When you experience chronic illness, it can help to think of symptoms as friendly messages, guides, gifts in some small way.
Do you get frustrated when your symptoms arise? Do you tell them to stop, to go away?
Many brain retraining programmes will encourage you to say STOP to your symptoms in the moment (or emotional states/patterns of thinking that aren't serving you).
It makes perfect sense on one level. The purpose is to interrupt the neuropathways that are connected to those sensations or symptoms. It's about breaking your patterns, using the power of neuroplasticity.
I was doing this for a really long time during my healing journey, and it was so ingrained in me that this was how to respond, that I too included a strong STOP pattern interrupt when I first started teaching brain retraining.
But I've moved a long way from that now. By being constantly on the look out for symptoms and emotions and ordering them to stop, you're communicating to your limbic system (home to fear centre of brain) that they're a threat - putting your nervous system in an even more dis-regulated state.
Symptoms are not the enemy, they are friendly messages, guides, gifts in some small way. They are your body communicating something to you. Even if it doesn't feel that way at times.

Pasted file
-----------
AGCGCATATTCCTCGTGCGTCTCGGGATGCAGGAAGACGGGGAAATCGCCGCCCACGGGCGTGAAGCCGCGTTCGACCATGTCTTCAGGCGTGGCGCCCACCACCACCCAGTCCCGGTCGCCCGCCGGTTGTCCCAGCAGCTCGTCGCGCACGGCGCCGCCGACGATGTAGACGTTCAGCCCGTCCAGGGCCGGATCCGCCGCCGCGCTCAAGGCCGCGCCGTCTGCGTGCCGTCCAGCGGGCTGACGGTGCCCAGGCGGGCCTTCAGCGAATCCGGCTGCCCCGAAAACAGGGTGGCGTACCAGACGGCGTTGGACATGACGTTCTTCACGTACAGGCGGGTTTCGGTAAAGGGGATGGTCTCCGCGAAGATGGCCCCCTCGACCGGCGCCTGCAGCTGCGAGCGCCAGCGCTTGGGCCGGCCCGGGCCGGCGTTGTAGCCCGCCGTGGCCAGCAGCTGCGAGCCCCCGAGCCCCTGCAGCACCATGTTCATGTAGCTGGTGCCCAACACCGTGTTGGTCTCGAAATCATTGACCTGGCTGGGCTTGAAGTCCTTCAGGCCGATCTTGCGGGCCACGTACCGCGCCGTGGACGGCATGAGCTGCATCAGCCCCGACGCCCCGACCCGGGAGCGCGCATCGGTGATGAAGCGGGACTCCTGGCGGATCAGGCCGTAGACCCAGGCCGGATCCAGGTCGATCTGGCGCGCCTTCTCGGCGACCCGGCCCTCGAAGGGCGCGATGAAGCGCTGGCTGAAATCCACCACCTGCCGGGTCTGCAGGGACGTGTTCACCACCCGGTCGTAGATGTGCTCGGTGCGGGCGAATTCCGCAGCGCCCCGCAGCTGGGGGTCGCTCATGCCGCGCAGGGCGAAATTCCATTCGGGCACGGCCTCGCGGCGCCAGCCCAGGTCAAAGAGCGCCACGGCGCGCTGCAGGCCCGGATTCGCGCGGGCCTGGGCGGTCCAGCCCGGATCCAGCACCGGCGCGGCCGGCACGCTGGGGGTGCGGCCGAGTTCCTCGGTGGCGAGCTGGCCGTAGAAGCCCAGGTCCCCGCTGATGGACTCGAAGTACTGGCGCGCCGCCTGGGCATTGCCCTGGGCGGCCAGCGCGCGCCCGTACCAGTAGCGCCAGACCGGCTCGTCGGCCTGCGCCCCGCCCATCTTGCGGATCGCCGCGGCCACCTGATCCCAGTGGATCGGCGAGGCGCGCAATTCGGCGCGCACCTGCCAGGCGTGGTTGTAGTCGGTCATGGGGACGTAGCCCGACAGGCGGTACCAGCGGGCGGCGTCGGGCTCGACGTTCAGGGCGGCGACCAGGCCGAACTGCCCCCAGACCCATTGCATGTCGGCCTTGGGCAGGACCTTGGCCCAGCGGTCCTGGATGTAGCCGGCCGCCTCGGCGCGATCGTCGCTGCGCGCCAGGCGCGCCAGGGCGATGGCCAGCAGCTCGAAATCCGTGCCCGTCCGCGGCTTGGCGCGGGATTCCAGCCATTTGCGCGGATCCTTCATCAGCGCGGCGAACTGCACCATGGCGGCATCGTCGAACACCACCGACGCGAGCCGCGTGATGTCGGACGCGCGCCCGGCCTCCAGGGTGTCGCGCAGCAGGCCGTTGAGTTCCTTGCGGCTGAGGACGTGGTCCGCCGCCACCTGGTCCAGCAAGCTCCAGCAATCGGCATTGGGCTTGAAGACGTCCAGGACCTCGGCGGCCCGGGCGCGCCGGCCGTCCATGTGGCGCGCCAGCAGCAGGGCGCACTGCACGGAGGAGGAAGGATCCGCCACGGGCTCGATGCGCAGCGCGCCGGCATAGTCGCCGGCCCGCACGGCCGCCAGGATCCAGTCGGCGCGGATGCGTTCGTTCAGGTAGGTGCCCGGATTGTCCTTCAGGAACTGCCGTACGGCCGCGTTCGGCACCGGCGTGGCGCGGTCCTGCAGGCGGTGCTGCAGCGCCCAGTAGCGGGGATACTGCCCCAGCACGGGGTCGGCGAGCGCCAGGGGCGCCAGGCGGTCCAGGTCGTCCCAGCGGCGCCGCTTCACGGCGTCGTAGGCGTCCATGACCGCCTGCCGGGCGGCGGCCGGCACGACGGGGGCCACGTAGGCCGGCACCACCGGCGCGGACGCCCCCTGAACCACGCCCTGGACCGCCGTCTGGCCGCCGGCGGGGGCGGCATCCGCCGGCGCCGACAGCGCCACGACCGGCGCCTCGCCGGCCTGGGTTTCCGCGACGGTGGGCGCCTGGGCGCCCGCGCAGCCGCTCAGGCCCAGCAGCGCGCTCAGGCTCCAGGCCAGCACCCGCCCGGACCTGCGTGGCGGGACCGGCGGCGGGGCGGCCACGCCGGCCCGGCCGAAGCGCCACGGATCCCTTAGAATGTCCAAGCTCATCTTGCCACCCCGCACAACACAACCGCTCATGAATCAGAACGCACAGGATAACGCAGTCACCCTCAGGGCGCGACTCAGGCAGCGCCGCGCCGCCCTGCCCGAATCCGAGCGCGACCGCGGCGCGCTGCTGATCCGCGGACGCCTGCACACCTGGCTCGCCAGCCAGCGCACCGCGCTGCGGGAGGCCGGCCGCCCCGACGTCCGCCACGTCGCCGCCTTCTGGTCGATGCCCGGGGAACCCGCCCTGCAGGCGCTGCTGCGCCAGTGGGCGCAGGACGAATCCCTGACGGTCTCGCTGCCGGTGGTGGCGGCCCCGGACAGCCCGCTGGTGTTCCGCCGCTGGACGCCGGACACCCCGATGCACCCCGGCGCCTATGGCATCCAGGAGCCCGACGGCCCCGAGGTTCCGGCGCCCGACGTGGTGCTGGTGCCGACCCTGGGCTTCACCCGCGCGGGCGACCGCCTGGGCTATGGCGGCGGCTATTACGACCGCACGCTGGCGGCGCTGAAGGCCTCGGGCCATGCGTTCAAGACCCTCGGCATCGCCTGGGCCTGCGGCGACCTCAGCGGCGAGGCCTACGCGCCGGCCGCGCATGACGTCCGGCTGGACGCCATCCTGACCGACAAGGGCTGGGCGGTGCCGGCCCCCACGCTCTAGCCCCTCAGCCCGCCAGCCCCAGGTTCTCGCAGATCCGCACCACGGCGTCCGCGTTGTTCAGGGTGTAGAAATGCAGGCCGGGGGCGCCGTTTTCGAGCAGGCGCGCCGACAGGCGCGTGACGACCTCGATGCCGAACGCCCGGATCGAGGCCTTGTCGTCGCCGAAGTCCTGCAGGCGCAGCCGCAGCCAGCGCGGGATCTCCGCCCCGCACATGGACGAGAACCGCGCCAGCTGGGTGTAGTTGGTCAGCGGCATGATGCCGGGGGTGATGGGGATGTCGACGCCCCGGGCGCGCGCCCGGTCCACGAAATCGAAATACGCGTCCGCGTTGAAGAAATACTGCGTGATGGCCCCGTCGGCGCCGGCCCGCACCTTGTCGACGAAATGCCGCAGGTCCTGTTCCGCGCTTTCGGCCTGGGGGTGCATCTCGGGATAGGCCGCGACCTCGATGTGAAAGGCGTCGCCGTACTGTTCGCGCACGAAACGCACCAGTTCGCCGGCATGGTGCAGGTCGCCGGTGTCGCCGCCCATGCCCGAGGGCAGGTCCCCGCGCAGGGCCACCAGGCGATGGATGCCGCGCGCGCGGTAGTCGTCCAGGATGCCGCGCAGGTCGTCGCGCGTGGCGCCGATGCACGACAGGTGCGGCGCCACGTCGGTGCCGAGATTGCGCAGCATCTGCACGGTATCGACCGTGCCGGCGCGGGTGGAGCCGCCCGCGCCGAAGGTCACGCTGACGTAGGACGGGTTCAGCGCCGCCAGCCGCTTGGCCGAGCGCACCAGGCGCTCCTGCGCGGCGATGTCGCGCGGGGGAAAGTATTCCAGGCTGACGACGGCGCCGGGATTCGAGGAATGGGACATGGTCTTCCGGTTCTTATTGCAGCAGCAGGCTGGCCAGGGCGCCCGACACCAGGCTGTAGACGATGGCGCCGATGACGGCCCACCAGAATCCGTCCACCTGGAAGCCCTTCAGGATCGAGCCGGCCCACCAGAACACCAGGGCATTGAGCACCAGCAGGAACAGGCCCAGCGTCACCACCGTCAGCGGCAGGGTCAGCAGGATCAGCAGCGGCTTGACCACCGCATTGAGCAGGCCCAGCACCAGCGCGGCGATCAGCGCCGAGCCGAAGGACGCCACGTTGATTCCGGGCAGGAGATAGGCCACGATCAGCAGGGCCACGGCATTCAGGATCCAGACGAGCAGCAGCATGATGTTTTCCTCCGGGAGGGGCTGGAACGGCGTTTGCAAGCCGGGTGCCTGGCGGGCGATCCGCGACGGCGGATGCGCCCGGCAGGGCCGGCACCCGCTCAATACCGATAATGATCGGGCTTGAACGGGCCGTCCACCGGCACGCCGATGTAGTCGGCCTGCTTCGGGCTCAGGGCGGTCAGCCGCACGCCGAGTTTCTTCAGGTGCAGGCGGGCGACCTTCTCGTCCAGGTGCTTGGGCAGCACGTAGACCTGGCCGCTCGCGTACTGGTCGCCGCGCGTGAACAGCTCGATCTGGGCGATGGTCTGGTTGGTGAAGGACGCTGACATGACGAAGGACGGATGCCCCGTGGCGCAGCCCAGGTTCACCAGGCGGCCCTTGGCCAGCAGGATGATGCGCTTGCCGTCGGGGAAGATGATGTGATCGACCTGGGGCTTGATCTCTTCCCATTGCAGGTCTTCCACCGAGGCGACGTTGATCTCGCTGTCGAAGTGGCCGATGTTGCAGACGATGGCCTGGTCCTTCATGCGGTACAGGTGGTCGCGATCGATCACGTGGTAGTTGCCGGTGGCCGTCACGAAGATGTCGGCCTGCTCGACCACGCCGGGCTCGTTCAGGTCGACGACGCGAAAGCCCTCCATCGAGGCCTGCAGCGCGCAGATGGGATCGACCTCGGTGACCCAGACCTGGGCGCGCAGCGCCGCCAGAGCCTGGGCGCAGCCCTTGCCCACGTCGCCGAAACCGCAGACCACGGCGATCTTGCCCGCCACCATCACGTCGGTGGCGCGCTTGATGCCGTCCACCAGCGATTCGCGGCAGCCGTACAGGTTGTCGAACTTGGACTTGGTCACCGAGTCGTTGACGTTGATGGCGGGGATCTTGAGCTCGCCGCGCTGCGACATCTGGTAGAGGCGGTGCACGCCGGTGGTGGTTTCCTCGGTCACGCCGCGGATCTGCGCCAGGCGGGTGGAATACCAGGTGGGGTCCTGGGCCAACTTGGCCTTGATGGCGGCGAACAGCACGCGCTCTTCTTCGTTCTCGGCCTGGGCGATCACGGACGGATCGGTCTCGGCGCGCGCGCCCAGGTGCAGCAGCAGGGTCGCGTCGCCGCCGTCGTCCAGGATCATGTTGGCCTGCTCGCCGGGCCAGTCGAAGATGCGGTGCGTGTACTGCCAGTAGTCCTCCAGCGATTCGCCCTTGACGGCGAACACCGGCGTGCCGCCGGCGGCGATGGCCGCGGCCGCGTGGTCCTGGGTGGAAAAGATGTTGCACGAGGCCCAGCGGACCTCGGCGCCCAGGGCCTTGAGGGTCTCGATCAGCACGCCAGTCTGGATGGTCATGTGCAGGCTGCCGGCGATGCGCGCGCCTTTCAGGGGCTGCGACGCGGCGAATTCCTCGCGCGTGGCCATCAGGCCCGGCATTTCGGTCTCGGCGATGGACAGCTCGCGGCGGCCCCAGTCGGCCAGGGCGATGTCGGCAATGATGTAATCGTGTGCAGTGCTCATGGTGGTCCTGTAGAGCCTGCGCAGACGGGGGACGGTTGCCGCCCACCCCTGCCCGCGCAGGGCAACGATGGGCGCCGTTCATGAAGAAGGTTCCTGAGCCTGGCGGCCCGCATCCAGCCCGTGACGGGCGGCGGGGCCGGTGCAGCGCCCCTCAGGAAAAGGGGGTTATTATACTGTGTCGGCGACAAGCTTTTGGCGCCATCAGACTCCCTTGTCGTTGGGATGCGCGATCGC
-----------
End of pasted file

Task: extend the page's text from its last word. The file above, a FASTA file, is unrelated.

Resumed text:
Balancing the nervous system.
When you embrace this - you can communicate to your brain that you're resilient and these feelings aren't a threat - allowing your nervous system to come back into balance and the body to do it's healing work.
Sometimes this means allowing uncomfortable feelings, leaning into them, saying no to things that are outside of your nervous system capacity in that moment, or on that day. Truly honouring where you're at and what you need.
When I wrote this, it was one of those days for me. I was due to meet friends for dinner, I was due to do a yoga class, I was due to go to the beach. I did none of those things. Instead I bunkered down, I listened to hours of podcasts, watched Tinder Swindler and communicated what I needed to my partner and those around me. That's a big step for me, to truly honour with compassion what I need, rather than push through to manage the perception of others and the expectations I have of myself.
Compassionate brain retraining.
My brain retraining process has kindness and acceptance at the heart of it. It's about untethering from unhelpful stories and patterns, but learning to be with sensations in the body with complete compassion.
It's about creating something positive, despite what's happening in your body. And it's about implementing the process with complete flexibility, self-love and creativity - moving it from a chore to an enjoyable ritual.
If you haven't yet, make sure you watch my free masterclass which shares it all - including a downloadable guided practice.
Sending lots of healing love,